Is there an age requirement for filing a Form I-601A, Application for Provisional Unlawful Presence Waiver?

You must be at least 17 years of age at the time of filing. Unlawful presence does not begin accruing until an individual turns 18. However, due to the Department of State processing times and the scheduling of the immigrant visa interview, DHS has decided to allow individuals the option to file the waiver at age 17.

When is Form I-601A submitted?

Form I-601A is submitted after having paid the immigrant visa processing fee:

  • Among the eligibility requirements of Form I-601A is that 1) you must have a green card case pending with the Department of State and 2) you must have already paid your “immigrant visa” processing fee.
  • The NVC will keep the applicant’s case active until Form I-601A is adjudicated.
  • Applicants are encouraged to submit their application to the NVC while the I-601A waiver is pending.

What are the circumstances that may make you ineligible to file Form I-601A?

  • If you believe you are, or will be, inadmissible on multiple grounds or on a ground other than unlawful presence.
  • If you have already submitted Form I-485
  • If you are in removal proceedings, unless your removal proceedings are administratively closed and have not been placed back on EOIR’s calendar to continue the removal proceedings as of the date of filing the I-601A.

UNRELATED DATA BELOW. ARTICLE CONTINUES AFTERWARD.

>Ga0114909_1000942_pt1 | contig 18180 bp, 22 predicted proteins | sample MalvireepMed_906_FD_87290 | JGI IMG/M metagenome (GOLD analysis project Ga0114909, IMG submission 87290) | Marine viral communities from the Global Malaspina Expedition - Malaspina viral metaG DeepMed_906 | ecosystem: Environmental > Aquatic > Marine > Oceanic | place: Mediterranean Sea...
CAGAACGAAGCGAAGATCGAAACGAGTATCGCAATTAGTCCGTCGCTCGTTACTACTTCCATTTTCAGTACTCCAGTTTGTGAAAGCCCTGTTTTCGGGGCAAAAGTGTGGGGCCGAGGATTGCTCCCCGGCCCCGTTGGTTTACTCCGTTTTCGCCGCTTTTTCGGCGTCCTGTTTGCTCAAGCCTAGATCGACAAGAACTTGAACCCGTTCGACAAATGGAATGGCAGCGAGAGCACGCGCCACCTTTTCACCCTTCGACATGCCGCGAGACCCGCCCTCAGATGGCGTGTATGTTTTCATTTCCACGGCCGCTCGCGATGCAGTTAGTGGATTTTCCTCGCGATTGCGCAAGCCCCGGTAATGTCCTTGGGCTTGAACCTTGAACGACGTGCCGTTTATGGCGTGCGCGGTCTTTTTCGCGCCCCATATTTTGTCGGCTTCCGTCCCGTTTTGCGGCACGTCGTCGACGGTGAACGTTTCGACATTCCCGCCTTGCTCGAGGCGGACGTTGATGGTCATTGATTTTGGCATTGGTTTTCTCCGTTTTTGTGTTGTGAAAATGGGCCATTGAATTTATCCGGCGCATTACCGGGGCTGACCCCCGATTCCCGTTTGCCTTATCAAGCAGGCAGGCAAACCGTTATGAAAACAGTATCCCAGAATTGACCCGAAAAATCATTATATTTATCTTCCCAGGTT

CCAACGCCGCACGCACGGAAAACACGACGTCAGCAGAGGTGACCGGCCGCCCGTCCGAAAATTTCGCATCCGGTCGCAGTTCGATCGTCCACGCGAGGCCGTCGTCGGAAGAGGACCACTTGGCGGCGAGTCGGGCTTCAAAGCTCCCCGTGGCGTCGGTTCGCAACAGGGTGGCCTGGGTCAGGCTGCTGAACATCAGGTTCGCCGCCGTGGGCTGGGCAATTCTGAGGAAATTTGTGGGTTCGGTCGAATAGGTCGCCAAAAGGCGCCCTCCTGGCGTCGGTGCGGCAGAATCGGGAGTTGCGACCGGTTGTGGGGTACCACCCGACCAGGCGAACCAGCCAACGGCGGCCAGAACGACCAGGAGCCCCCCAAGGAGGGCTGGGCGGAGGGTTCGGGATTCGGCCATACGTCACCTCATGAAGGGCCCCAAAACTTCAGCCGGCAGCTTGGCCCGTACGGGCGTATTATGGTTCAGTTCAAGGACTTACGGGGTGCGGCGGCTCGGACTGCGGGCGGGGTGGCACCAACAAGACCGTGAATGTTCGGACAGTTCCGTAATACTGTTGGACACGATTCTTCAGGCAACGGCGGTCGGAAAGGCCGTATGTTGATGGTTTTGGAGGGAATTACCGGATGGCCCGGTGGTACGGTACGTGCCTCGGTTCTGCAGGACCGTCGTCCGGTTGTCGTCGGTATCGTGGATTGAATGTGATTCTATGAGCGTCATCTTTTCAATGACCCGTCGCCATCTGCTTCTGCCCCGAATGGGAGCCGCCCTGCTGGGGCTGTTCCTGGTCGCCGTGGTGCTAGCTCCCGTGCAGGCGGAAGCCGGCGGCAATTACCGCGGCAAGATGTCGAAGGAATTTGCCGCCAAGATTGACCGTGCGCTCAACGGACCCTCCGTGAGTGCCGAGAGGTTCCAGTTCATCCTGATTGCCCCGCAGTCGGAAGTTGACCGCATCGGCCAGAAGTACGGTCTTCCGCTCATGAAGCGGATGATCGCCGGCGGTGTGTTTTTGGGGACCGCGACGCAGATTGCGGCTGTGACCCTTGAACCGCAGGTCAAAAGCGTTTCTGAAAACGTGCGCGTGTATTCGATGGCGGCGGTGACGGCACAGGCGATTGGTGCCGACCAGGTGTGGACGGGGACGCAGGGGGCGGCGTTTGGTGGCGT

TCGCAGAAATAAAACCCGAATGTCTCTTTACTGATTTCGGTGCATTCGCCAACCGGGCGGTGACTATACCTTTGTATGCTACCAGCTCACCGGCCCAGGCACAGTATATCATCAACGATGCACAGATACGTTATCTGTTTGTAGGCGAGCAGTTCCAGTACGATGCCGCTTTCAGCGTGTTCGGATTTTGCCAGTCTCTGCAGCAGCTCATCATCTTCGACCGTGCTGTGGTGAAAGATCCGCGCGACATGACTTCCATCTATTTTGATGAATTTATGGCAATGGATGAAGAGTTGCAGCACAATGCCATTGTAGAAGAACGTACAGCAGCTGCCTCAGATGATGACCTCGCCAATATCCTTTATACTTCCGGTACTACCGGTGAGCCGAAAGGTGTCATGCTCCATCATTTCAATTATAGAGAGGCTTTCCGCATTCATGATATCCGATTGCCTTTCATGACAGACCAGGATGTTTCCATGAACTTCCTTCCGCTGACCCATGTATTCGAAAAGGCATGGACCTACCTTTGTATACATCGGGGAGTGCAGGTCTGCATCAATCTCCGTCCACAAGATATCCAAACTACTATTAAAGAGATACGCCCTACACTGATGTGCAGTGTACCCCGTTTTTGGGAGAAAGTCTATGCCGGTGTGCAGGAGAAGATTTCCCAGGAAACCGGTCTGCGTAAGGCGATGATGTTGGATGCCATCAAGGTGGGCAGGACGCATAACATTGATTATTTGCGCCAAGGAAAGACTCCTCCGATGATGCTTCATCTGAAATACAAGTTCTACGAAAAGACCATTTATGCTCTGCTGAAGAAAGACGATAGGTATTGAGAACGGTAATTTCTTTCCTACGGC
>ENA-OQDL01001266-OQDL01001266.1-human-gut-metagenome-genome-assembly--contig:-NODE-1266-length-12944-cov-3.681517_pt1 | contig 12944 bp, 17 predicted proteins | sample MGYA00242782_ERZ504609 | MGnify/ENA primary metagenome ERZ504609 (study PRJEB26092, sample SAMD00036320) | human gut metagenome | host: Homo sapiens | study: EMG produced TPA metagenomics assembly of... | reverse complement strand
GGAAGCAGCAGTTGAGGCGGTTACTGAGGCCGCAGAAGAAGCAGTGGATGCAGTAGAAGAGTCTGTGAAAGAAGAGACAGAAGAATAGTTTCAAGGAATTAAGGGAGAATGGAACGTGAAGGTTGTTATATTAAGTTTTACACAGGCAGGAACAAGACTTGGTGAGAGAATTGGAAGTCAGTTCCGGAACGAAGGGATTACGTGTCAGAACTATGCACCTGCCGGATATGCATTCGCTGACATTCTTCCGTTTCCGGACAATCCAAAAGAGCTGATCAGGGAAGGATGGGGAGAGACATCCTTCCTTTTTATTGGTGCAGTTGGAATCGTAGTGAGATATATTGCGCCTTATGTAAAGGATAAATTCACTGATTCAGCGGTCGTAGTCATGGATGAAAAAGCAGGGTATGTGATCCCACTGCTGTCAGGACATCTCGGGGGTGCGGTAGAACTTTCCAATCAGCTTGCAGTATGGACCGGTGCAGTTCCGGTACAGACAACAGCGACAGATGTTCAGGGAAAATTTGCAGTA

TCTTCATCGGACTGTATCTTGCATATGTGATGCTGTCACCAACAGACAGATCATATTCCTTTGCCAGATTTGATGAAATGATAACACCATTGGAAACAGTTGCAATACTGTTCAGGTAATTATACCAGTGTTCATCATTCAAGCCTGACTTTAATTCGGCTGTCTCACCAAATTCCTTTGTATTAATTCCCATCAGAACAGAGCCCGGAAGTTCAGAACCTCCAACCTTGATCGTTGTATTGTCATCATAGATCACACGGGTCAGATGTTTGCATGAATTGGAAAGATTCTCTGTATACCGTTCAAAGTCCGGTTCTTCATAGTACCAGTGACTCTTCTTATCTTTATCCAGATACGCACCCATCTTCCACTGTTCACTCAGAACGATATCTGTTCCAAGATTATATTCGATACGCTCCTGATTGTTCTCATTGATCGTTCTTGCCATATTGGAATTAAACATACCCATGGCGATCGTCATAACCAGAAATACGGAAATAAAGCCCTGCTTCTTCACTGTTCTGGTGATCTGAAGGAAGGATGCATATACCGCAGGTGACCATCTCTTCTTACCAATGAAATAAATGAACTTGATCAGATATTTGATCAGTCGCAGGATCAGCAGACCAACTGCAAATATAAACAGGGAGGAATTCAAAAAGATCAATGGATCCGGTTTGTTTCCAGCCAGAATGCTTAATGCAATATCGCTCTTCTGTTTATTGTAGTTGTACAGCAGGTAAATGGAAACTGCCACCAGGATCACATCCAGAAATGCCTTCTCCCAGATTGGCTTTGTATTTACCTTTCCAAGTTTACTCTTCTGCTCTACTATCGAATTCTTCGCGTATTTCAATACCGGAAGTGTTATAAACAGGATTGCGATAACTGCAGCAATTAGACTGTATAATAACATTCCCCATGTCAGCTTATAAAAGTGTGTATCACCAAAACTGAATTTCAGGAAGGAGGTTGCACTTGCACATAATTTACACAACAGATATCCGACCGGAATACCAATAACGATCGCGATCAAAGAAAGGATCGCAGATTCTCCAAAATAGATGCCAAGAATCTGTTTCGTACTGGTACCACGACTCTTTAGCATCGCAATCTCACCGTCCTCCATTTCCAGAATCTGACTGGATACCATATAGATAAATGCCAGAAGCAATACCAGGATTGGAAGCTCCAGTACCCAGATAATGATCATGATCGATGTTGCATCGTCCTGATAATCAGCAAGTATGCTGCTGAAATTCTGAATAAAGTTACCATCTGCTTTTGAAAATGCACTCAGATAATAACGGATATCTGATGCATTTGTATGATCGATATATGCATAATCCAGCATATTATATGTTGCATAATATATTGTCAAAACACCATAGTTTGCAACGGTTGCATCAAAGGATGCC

• If you are subject to an administrative final order of removal, exclusion, or deportation from the United States.

Why is the I-601A waiver ‘provisional’?

‘Provisional’ means that it can possibly be changed later. This leaves the door open for the consular officer to revoke the ‘waiver’. This is a cause of concern for many applicants. Most notably, if the consular officer were to determine that a ground of inadmissiblity other than unlawful presence were to apply to the applicant, then the I-601A waiver would be revoked, and the applicant would have to submit an I-601 waiver for the unlawful presence as well as the other ground(s) of inadmissibility uncovered by the consular officer (assuming waivers exist and the applicant is eligible for them).

What is the ‘reason to believe” threat for I-601A waiver?